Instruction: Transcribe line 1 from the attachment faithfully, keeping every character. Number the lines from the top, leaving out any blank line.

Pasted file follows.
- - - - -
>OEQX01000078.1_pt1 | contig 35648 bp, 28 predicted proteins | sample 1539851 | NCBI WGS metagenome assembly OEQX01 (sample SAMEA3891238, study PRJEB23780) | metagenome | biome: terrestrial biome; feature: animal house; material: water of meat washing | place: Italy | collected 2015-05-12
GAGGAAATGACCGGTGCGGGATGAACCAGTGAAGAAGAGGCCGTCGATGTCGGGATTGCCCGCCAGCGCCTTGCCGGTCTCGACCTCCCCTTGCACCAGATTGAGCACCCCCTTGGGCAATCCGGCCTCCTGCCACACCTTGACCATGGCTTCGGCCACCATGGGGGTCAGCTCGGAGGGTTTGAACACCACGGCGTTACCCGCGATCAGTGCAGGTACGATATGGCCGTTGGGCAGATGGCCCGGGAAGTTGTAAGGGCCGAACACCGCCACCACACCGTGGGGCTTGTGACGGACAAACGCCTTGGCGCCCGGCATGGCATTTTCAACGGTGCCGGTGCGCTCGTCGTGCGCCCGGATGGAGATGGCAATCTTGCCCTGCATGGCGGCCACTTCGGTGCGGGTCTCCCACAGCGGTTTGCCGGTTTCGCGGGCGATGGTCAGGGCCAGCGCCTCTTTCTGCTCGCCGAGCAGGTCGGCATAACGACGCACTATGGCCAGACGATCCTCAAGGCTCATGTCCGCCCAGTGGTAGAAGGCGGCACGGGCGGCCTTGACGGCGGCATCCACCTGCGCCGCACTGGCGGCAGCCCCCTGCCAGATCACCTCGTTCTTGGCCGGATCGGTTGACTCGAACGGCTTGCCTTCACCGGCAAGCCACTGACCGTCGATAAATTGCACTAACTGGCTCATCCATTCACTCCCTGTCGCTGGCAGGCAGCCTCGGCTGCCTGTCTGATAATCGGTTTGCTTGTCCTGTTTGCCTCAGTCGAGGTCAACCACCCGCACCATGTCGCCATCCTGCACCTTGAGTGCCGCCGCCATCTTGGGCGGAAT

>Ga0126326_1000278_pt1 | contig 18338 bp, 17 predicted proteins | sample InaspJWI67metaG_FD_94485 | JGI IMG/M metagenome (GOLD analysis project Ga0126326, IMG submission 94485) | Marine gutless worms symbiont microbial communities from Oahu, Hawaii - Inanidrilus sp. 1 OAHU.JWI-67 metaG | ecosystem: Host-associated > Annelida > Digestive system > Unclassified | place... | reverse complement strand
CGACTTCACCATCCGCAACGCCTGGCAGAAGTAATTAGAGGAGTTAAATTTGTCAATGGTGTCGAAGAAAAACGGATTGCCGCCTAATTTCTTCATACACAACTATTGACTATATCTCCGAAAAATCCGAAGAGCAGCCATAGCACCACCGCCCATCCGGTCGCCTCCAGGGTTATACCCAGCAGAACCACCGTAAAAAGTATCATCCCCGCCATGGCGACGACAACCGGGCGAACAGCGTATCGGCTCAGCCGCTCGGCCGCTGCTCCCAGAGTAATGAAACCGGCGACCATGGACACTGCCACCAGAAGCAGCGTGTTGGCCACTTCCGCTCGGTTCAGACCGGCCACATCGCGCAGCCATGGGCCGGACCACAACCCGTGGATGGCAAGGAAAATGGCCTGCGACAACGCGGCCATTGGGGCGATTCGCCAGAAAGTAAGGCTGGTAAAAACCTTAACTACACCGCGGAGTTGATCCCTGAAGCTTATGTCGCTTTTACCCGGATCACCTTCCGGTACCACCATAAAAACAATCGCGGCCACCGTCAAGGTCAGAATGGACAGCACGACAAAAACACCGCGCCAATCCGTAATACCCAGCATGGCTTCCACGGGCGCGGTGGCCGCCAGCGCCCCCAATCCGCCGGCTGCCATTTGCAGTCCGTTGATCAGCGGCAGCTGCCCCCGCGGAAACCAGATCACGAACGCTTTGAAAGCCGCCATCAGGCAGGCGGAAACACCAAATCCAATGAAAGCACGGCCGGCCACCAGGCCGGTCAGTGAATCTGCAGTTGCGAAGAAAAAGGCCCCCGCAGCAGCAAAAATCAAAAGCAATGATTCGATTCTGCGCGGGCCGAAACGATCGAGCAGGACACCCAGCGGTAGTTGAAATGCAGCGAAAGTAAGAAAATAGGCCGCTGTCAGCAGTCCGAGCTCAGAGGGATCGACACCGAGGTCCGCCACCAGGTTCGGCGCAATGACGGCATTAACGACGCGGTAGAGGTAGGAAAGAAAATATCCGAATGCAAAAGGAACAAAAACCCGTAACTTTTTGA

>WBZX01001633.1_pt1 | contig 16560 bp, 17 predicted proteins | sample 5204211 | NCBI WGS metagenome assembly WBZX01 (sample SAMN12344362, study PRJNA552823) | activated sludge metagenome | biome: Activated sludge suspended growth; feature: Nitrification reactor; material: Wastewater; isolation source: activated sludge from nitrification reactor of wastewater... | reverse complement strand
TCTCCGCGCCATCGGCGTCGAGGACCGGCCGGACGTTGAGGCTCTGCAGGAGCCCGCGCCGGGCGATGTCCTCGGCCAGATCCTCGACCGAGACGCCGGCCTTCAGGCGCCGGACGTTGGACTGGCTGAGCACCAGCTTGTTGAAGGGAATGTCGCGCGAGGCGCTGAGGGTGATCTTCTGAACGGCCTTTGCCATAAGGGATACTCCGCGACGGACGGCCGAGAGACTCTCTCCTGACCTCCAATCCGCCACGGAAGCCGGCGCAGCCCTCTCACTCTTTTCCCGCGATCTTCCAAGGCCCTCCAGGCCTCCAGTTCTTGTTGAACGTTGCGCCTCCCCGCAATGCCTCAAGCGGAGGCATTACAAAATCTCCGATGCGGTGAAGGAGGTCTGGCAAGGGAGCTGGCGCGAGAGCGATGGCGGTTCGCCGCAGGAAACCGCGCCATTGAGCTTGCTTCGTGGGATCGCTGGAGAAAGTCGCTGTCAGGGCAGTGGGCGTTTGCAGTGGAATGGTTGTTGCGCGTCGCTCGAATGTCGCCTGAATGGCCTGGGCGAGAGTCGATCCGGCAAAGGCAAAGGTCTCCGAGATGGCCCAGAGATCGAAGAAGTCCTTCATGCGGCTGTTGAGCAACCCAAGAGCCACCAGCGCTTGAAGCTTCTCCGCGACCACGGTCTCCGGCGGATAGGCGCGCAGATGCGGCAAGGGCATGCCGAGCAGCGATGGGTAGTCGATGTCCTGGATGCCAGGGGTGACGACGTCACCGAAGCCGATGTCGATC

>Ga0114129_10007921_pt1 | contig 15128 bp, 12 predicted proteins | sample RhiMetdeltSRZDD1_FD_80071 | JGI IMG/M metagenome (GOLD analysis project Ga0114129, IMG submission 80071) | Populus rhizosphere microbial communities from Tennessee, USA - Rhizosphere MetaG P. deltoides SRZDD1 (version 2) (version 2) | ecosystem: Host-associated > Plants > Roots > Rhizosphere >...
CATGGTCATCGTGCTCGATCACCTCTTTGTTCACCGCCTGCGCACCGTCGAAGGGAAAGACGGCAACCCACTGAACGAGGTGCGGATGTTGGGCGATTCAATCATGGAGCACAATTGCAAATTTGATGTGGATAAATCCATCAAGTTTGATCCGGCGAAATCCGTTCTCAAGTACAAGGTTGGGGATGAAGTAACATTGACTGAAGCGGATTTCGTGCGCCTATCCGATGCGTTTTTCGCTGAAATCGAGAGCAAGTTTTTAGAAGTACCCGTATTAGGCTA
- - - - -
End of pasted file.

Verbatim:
>OEQX01000078.1_pt1 | contig 35648 bp, 28 predicted proteins | sample 1539851 | NCBI WGS metagenome assembly OEQX01 (sample SAMEA3891238, study PRJEB23780) | metagenome | biome: terrestrial biome; feature: animal house; material: water of meat washing | place: Italy | collected 2015-05-12